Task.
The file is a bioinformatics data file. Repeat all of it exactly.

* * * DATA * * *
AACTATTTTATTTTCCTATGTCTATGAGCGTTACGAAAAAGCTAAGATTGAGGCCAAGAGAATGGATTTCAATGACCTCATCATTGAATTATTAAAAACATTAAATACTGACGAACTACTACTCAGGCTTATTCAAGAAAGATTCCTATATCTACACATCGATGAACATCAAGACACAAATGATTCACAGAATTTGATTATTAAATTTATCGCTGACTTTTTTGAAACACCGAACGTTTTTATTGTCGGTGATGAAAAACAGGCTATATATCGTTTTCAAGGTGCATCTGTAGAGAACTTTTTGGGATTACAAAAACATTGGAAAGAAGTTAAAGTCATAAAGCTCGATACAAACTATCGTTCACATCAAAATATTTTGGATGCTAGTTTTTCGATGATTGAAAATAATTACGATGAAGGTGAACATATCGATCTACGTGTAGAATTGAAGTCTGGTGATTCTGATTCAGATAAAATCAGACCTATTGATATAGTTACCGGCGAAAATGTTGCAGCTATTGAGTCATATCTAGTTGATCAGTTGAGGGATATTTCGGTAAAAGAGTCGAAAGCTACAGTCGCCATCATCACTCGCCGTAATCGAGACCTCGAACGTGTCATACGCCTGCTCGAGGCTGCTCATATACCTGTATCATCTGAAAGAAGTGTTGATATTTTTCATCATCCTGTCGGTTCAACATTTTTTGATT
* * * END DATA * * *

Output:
AACTATTTTATTTTCCTATGTCTATGAGCGTTACGAAAAAGCTAAGATTGAGGCCAAGAGAATGGATTTCAATGACCTCATCATTGAATTATTAAAAACATTAAATACTGACGAACTACTACTCAGGCTTATTCAAGAAAGATTCCTATATCTACACATCGATGAACATCAAGACACAAATGATTCACAGAATTTGATTATTAAATTTATCGCTGACTTTTTTGAAACACCGAACGTTTTTATTGTCGGTGATGAAAAACAGGCTATATATCGTTTTCAAGGTGCATCTGTAGAGAACTTTTTGGGATTACAAAAACATTGGAAAGAAGTTAAAGTCATAAAGCTCGATACAAACTATCGTTCACATCAAAATATTTTGGATGCTAGTTTTTCGATGATTGAAAATAATTACGATGAAGGTGAACATATCGATCTACGTGTAGAATTGAAGTCTGGTGATTCTGATTCAGATAAAATCAGACCTATTGATATAGTTACCGGCGAAAATGTTGCAGCTATTGAGTCATATCTAGTTGATCAGTTGAGGGATATTTCGGTAAAAGAGTCGAAAGCTACAGTCGCCATCATCACTCGCCGTAATCGAGACCTCGAACGTGTCATACGCCTGCTCGAGGCTGCTCATATACCTGTATCATCTGAAAGAAGTGTTGATATTTTTCATCATCCTGTCGGTTCAACATTTTTTGATT